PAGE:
We are fonder of consolations than we are of the cross. Test us, O Lord— for you know the truth— so that we may know ourselves (p. 30).
Fourth dwelling places
In this the most populated of the seven dwelling places, souls are so transformed by God’s love that they willingly serve him. With every consolation received, these souls long to please God more and more and enjoy his company (p. 32).
St. Teresa describes the effects of spiritual delights and prayer in this part of her book. She also reveals how to gain favor with God.
“Two fountains, two troughs”
The soul is either an external, noisy aqueduct that fills inwardly or an internal, quiet spring that flows outwardly (p. 33).
Of the two, the natural source is one of God’s favors… a spiritual delight “fashioned from the purest gold of the divine wisdom” (p. 33)… “given only to whom God wills to give it and often when the soul is least thinking about it” (p. 36). This special water fills everything and affects one’s entire being (p. 34).
To gain favor, however, one must be centered on God, amenable to his will, contrite, and humble. Since God’s not obligated to do anything for anyone, one must “be willing to labor in vain” to “win his listening ear” (p. 36).
When God grants the favor it is a great help to seek him within, where he is found more easily and in a way more beneficial to us than when sought in creatures, as St. Augustine says after having looked for him in many places (p. 39).
Finding one’s way back to God through prayer brings about changes: losing interest in worldly matters, wanting solitude, reflecting on what was lost, and rebuilding one’s castle “without contrivance” (p. 38).
Listening attentively in silence, begging for God’s mercy, and waiting with humility are what Peter of Alcántara refers to as love awakened (p. 41). Other practices include penance, good deeds, resignation to God’s will, and thinking of oneself last (p. 42).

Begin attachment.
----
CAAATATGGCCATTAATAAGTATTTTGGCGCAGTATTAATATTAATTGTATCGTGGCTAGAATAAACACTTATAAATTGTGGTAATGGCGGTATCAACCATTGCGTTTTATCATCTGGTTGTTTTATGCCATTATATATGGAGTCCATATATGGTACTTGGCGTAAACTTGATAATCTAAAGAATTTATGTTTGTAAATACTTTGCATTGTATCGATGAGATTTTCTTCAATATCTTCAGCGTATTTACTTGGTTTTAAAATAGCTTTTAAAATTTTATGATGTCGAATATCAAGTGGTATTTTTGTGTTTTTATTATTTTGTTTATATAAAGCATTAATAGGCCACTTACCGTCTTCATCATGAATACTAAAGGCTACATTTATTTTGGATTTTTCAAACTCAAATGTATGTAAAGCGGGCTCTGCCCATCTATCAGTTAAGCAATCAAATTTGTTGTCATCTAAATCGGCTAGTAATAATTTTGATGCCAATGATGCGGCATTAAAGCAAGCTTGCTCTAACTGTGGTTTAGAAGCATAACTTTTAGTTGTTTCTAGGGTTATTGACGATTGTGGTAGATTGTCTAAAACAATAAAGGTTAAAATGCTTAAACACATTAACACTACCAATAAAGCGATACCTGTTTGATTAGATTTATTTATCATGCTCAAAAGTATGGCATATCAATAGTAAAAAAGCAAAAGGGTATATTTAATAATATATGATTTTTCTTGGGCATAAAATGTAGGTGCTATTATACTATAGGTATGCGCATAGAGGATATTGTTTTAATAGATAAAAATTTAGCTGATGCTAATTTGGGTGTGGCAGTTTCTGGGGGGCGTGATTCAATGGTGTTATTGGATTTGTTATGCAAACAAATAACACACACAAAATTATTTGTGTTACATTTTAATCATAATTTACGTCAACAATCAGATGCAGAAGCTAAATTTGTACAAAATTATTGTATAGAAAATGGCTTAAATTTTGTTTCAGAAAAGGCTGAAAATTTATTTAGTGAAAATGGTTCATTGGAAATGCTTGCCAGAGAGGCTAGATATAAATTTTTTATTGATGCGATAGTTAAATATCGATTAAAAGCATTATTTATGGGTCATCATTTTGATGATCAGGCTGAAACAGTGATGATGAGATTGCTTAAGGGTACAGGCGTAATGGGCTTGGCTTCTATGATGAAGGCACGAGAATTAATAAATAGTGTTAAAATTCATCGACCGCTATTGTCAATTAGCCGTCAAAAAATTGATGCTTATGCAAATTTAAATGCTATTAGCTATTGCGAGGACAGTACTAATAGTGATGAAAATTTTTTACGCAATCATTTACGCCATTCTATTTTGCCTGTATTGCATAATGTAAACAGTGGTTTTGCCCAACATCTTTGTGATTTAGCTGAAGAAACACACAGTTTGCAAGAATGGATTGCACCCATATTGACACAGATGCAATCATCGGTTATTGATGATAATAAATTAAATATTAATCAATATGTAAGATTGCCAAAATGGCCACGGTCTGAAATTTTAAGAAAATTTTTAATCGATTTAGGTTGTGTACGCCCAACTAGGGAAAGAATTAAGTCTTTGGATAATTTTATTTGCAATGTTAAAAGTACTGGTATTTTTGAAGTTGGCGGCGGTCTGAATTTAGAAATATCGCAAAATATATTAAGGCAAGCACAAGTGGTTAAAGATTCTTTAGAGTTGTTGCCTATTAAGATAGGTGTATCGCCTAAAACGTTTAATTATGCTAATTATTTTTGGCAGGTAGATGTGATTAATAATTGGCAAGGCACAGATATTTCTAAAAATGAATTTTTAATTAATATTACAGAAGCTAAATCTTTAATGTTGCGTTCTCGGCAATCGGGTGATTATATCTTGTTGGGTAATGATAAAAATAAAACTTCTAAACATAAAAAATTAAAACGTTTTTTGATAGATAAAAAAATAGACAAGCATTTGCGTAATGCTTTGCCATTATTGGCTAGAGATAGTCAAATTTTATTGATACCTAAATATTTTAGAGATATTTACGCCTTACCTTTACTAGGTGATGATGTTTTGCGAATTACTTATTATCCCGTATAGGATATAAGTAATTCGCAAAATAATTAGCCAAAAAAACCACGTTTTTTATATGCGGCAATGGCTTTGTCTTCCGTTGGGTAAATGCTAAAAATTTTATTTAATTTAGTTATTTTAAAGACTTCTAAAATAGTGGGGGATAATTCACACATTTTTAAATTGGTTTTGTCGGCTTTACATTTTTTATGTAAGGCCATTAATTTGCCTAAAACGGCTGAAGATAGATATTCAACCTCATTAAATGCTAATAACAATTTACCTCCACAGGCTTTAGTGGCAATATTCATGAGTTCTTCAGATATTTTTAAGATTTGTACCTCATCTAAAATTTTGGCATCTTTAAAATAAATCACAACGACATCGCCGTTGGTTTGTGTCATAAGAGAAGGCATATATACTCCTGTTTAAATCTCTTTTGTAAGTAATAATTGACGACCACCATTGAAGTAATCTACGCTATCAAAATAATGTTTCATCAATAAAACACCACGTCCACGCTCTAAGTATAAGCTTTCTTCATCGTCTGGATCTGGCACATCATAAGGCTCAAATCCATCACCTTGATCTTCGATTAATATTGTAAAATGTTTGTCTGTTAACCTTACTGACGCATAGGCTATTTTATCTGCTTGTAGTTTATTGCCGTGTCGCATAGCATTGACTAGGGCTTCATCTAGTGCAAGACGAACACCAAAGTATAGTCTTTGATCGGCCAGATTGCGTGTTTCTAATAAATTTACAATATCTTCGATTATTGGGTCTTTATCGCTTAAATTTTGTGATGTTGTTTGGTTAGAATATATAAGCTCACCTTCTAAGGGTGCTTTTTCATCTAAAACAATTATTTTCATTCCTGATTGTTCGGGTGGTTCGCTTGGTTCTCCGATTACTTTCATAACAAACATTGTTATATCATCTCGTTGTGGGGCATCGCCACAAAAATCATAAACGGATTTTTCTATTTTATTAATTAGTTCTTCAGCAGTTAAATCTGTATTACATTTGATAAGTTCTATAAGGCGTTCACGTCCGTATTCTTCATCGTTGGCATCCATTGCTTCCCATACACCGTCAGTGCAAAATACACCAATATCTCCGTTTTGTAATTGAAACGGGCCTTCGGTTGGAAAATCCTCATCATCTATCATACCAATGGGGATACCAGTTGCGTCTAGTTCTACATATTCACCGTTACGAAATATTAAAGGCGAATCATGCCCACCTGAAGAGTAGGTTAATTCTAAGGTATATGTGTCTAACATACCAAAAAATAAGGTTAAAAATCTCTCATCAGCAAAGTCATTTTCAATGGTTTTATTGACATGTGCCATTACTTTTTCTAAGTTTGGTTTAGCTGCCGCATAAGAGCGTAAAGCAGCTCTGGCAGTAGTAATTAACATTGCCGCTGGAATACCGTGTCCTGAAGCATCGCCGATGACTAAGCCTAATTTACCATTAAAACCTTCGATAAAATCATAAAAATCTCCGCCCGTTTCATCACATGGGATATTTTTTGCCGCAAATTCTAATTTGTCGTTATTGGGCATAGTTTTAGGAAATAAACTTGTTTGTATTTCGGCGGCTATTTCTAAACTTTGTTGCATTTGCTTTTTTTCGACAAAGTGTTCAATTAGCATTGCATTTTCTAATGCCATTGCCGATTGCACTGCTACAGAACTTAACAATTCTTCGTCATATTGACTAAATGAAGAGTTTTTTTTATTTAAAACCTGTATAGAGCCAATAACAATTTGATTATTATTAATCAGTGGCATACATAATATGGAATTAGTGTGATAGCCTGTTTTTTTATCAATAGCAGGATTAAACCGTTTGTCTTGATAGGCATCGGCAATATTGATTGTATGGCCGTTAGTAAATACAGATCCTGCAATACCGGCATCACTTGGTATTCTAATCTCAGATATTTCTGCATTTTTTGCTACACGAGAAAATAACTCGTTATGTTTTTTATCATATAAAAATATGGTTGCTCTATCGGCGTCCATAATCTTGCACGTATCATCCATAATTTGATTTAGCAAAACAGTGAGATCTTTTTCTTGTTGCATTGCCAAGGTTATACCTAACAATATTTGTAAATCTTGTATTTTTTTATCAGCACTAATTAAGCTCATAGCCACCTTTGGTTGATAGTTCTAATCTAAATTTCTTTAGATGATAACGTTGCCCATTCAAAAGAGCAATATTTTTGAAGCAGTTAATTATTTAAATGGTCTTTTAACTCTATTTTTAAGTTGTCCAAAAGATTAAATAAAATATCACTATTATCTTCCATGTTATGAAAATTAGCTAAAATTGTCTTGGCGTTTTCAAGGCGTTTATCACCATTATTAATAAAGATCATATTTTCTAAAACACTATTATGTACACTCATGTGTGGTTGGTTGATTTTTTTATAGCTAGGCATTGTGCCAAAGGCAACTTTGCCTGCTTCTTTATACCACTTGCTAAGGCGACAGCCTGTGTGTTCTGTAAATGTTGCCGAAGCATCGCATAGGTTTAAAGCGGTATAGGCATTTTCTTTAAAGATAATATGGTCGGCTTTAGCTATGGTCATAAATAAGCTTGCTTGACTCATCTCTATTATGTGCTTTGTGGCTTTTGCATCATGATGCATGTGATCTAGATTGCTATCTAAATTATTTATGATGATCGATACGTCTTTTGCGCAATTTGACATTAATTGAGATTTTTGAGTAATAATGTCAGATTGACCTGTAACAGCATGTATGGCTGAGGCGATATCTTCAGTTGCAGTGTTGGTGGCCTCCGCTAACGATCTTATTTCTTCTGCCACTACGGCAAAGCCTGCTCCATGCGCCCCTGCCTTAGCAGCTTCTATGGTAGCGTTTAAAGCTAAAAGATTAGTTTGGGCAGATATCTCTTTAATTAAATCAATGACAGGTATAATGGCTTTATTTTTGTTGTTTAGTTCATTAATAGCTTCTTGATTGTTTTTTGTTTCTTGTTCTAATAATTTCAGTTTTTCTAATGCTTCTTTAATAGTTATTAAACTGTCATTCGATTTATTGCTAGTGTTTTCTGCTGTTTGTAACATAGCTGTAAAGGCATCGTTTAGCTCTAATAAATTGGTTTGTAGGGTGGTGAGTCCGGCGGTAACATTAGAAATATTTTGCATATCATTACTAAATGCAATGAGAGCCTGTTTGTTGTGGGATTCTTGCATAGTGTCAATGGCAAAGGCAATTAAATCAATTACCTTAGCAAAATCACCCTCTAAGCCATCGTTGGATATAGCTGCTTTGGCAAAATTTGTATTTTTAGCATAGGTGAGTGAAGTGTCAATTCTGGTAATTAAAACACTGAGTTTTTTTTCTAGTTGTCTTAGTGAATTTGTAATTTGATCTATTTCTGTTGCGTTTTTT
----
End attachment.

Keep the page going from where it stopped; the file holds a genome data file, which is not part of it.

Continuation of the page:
Once the great King, who is in the center dwelling place of this castle, sees their good will, he desires in his wonderful mercy to bring them back to him. Like a good shepherd, with a whistle so gentle that even they themselves almost fail to hear it, he makes them recognize his voice and stops them from going so far astray and brings them back to their dwelling place. And this shepherd’s whistle has such power that they abandon the exterior things in which they were estranged from him and enter the castle (p. 39).
Yet, some souls draw inwardly all on their own. The more room they make for God, the more favors they receive. God calls them to advance; and they, in turn, give thanks and praise for his countless blessings (p. 40).
When one surrenders to love through the prayer of quiet recollection, the soul’s capacity grows and service to God becomes liberating. The soul’s no longer preoccupied with hell, penance, and health (p. 44). Instead, one does more for God, bears crosses with patience, and casts aside worldly delights (p. 45).
Fifth dwelling places
Souls in the fifth dwelling places seek only to please God.
Here, tiny lizards may “poke their slender heads in as thoughts from one’s imagination that can be ignored as nuisances;” but they can’t enter (p. 53). In this secret place, God works his wonders undisturbed.
God so places himself in the interior of that soul that, when it returns to itself, it can in no way doubt that it was in God and God was in it. This truth remains with it so firmly that, even though years go by without God’s granting that favor again, the soul can neither forget nor doubt… (pp. 55-56).